Religion, Conspiracy Thinking, and the Rejection of Democracy: Evidence From the UK

Open Access Journal | ISSN: 2183-2463

Article | Open Access

Religion, Conspiracy Thinking, and the Rejection of Democracy: Evidence From the UK


  • Alexander Yendell Research Institute Social Cohesion, Leipzig University, Germany
  • David Herbert Department of Sociology, University of Bergen, Norway


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Abstract:  While some research addresses the relationship between religiosity and political attitudes, little is known about the relationship between religion, conspiracy beliefs, and political culture. Using the concept of authoritarianism, we hypothesise that a conspiracy mentality is likely to be associated with ethnocentric and anti‐democratic attitudes, just as some types of religion—e.g., religious fundamentalism—have a close affinity to authoritarian attitudes. Using data from an online UK survey (N = 1093; quota sample, representative of education, gender, age, and region), we enquire to what extent belief in conspiracy theories is associated with xenophobic, racist, and anti‐democratic attitudes, which aspects of religiosity in combination with other factors play a role in conspiracy beliefs, and which communicative and interpretative practices are associated with belief in conspiracy ideologies. Our analysis reveals that both belief in classical conspiracy theories and belief in Covid‐19 conspiracy theories are significantly related to anti‐Muslim sentiments, anti‐Black racism, and right‐wing extremism. Moreover, a regression analysis shows that an initially discovered relationship between the strength of religiosity and conspiracy mentality disappears once religious fundamentalism is included in the model. The effect of religious fundamentalism is moderated by narcissism and the style of social media use—namely, trusting posts made by one’s friends more than the opinions of experts.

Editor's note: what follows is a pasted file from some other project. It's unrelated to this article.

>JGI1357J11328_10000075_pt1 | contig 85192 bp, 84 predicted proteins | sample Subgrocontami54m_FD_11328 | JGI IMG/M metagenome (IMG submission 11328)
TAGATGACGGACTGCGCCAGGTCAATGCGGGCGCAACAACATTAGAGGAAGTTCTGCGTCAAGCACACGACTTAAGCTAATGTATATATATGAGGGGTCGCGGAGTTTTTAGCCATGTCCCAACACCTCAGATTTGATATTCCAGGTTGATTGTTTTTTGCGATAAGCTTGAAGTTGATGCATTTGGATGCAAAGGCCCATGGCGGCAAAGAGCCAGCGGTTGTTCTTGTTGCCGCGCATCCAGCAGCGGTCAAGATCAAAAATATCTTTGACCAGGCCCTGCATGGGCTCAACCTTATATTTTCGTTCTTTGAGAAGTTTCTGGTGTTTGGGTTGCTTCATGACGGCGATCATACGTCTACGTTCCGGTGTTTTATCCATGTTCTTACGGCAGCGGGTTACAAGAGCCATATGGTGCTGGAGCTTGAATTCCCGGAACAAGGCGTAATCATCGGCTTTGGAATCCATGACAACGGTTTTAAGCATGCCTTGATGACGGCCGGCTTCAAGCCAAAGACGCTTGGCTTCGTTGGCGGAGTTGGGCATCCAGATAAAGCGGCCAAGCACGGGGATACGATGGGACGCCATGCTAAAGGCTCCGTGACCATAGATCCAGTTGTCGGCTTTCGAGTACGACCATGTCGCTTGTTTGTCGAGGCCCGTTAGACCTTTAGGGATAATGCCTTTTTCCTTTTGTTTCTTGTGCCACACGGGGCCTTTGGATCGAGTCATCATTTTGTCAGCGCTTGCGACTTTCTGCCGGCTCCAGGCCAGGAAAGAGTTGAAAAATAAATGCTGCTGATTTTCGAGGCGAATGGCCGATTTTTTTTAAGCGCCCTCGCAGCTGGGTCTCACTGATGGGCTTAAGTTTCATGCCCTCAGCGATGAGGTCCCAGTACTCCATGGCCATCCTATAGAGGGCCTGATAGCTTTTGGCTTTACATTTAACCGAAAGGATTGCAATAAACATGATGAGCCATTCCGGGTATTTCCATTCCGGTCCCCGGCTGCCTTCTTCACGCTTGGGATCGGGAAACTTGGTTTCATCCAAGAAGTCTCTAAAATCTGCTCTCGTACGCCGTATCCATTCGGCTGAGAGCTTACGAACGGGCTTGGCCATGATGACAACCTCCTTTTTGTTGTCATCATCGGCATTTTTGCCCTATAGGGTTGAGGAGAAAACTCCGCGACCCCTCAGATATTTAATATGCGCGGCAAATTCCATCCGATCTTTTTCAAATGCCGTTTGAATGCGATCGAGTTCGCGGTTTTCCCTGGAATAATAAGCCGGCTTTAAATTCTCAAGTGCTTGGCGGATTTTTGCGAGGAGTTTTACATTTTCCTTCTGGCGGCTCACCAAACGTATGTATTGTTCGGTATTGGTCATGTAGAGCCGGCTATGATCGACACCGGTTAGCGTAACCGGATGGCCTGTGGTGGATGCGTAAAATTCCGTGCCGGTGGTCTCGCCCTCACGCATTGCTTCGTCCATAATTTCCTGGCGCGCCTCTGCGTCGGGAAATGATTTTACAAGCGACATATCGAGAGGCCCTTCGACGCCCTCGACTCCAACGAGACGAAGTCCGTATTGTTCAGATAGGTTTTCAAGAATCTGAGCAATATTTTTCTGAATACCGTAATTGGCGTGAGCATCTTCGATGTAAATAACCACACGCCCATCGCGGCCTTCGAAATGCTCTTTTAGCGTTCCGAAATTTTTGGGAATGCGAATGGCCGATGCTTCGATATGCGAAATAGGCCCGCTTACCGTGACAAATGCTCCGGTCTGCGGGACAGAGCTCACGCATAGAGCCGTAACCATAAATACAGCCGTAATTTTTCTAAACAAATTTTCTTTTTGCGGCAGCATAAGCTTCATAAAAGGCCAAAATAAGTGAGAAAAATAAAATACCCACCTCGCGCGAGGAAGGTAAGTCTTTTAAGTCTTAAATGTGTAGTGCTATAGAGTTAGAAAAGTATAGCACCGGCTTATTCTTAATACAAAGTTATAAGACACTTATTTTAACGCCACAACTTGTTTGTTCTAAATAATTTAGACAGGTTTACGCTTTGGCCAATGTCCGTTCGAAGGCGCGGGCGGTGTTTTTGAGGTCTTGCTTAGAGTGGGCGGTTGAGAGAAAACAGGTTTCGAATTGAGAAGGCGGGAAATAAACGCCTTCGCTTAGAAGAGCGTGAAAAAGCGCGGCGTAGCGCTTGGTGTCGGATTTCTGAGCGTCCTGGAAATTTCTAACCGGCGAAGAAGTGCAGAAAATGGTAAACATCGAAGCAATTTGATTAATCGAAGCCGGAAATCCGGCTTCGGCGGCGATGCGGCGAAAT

Keywords:  authoritarianism; conspiracies; democracy; United Kingdom; religion; social media

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DOI: https://doi.org/10.17645/pag.v10i4.5904


© Alexander Yendell, David Herbert. This is an open access article distributed under the terms of the Creative Commons Attribution 4.0 license (http://creativecommons.org/licenses/by/4.0), which permits any use, distribution, and reproduction of the work without further permission provided the original author(s) and source are credited.